Knee pain – common causes!
Knee pain is a common complaint and can affect people of all ages. It can develop gradually over time or come on suddenly, it might even repeatedly just “come and go”
Knee pain could be the result of an injury, such as a torn cartilage or a ruptured ligament. It may also be down to certain medical conditions, including gout, arthritis, and infections.
Causes of knee pain
The most common causes of knee pain fall into three categories:
- Mechanical problems
Some of the most common knee injuries include:
- Knee bursitis – This is inflammation of the bursa – the small fluid filled sacs that cushion the outside of the knee joint so that the tendons and ligaments glide smoothly over the joint. This can occur from repeated pressure on the knee, such as kneeling for an extended period of time, overuse or even injury.
- Torn ligament – ACL is the anterior cruciate ligament and the MCL is the medial collateral ligament, two of the four ligaments that connect your shinbone to your thighbone. These type of injuries may cause bleeding into the knee, swelling and instability of the knee.
- Fractures – The bones of the knee, including the patella (kneecap), can be broken during falls or car accidents. People suffering from osteoarthritis can sometimes fracture a knee due to the weakening of the bones.
- Torn meniscus – The meniscus is a tough piece of cartilage that acts like a shock absorber. It can be torn on sudden twisting of the knee whilst weight bearing. Pain is usually felt on the inside or outside of the knee.
- Patella tendinitis – This causes inflammation and irritation of the knee tendons. This inflammation can happen when there is an injury to the patella tendon, it is involved in jumping, running and kicking movements.
Some of the most common mechanical problems include:
- Dislocation of the kneecap – This happens when the triangular bone that covers the front of the knee slips out of place, typically to the outside of the knee. It is often caused by a sudden blow or change in direction when the leg is planted on the ground.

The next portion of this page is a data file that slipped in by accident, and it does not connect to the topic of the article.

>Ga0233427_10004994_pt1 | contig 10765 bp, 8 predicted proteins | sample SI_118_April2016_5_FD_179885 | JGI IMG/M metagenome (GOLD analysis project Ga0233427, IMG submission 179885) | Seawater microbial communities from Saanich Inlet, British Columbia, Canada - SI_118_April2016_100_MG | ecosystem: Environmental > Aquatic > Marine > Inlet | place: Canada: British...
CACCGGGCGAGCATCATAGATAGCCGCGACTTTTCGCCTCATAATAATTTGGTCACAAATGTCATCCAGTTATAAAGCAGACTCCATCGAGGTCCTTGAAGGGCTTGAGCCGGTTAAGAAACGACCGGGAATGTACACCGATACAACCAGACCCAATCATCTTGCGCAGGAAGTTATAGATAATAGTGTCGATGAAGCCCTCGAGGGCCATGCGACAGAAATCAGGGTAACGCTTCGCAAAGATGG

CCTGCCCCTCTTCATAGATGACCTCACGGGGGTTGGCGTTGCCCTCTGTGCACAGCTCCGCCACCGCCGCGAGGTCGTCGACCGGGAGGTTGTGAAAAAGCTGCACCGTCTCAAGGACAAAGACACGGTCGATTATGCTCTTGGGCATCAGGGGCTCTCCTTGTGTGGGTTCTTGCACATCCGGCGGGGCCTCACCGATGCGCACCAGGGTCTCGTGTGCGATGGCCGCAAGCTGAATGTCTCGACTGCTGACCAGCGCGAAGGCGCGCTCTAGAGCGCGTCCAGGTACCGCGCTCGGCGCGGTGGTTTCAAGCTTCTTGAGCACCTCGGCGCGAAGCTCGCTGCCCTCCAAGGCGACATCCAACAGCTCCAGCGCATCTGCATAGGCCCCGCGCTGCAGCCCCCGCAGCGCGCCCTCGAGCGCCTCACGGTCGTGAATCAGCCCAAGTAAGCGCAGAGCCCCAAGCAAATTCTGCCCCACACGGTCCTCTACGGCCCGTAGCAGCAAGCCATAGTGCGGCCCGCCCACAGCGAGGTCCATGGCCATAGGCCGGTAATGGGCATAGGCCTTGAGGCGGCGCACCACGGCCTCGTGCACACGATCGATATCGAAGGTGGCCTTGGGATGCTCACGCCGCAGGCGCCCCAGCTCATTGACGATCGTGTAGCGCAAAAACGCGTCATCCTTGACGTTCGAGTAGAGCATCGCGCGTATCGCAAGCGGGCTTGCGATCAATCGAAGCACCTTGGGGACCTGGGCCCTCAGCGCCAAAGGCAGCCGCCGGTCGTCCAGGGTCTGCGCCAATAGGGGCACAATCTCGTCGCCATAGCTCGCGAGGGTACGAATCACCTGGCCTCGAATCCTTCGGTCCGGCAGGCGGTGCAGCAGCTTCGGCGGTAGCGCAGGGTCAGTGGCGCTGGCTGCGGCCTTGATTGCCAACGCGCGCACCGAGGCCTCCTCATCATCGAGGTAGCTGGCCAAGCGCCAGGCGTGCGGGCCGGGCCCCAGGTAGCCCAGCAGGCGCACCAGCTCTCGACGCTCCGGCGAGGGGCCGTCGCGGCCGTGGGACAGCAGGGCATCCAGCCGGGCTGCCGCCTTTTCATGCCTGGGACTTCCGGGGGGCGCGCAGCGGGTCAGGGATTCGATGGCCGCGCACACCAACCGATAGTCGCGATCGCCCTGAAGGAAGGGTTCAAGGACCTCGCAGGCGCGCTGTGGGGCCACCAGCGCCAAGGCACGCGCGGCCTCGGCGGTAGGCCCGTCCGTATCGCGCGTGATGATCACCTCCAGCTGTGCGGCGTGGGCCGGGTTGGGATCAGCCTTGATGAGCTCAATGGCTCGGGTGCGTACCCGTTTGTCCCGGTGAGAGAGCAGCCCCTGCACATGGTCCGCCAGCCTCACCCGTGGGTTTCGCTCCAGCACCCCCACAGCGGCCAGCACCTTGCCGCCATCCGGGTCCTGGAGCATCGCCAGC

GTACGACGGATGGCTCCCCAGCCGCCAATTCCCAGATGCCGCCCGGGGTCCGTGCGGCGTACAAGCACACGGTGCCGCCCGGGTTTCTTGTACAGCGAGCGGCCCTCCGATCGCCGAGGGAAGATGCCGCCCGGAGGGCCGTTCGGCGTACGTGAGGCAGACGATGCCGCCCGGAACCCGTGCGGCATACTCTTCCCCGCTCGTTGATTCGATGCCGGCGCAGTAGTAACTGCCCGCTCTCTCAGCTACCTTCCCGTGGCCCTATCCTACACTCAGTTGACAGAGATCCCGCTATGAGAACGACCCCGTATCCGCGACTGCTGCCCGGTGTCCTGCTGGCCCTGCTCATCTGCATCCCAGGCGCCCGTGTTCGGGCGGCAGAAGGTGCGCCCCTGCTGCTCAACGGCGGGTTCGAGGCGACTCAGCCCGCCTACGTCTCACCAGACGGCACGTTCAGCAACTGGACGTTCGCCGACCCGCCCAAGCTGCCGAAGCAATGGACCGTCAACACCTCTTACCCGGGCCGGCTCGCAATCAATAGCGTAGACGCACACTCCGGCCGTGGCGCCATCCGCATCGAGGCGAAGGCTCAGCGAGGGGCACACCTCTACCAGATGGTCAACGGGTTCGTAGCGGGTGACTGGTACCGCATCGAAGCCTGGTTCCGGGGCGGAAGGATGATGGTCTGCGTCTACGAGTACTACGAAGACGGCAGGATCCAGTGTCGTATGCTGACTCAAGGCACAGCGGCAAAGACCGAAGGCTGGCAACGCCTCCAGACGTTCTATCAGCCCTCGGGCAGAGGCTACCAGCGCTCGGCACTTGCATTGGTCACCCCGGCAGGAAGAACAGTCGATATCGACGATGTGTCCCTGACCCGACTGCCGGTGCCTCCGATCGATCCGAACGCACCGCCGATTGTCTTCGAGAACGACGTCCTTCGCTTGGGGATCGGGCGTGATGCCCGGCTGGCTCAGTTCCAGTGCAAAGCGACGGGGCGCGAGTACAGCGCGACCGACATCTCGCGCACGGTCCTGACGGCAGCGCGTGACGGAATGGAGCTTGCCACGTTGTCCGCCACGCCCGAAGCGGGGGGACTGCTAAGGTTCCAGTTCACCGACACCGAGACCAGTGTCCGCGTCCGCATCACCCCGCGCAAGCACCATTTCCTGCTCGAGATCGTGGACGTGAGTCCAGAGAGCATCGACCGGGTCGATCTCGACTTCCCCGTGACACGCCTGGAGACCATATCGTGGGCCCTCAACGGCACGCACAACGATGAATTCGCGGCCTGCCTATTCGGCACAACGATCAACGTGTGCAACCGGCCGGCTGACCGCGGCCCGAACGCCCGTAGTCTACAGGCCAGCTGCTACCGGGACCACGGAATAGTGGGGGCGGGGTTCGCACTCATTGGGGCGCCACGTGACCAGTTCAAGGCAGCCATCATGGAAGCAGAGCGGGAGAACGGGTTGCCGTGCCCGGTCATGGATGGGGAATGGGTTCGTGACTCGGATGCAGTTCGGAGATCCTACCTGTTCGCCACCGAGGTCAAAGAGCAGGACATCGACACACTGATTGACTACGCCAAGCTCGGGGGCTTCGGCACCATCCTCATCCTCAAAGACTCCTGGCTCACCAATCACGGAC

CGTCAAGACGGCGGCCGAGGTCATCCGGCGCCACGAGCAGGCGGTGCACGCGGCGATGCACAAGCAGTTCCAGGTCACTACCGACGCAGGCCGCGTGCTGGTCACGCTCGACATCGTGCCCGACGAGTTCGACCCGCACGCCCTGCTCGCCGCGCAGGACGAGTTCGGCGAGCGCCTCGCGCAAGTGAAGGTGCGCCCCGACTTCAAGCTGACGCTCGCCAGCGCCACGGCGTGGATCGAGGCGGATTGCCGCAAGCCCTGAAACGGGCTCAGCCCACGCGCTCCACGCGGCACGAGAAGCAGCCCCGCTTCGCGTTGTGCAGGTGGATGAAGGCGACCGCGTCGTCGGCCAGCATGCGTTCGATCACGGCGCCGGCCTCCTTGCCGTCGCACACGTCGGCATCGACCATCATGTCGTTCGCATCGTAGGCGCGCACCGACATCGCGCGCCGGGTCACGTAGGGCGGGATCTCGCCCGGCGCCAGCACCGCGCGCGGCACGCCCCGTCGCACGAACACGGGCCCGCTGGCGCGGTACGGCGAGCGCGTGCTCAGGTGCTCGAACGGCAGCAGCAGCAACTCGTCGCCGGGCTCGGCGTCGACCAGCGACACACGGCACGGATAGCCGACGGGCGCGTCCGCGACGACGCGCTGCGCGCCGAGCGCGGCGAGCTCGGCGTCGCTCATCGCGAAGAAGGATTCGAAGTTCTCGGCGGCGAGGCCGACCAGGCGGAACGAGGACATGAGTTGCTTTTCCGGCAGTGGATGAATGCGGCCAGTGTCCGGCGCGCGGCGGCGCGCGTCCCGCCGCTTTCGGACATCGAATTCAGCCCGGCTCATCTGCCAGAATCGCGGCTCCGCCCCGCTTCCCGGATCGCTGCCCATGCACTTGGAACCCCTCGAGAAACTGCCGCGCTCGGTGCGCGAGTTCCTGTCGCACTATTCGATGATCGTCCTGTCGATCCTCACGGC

- Iliotibial band syndrome – This occurs when the tough band of tissue that extends from the outside of the hip to the outside of the knee becomes incredibly tight causing it to rub against the outside of the thighbone.
- Loose body – This occurs when an injury or deterioration of the bone or cartilage causes a piece of bone or cartilage to break off and float in the joint space.
- Hip or foot pain – If you suffer from hip or foot pain this may cause you to alter the way in which you walk, this in turn can place more stress on the knee joint, causing knee pain.
Some of the most common types or arthritis affecting the knee include:
- Rheumatoid arthritis – The most crippling form of arthritis, an autoimmune condition that can affect almost any joint in the body. Although this is a chronic disease, it does vary in severity and may even come and go.
- Osteoarthritis – This is the most common form of arthritis, it is caused by wear and tear and occurs when the knee cartilage deteriorates with use and age.
- Gout – This occurs when uric acid crystals build up in the joint and although gout most typically affects the big toe, it can also occur in the ankle and knee.
- Pseudogout – Often mistaken for gout and occurs when calcium containing crystals develop in the joint fluid. Typically, knees are the most common joint affected by this type of arthritis.
If you would like some further information or to speak to a member of our team please call us on: Hitchin 01462 420077 or Luton 01582 579687, alternatively e-mail us at: email@example.com or firstname.lastname@example.org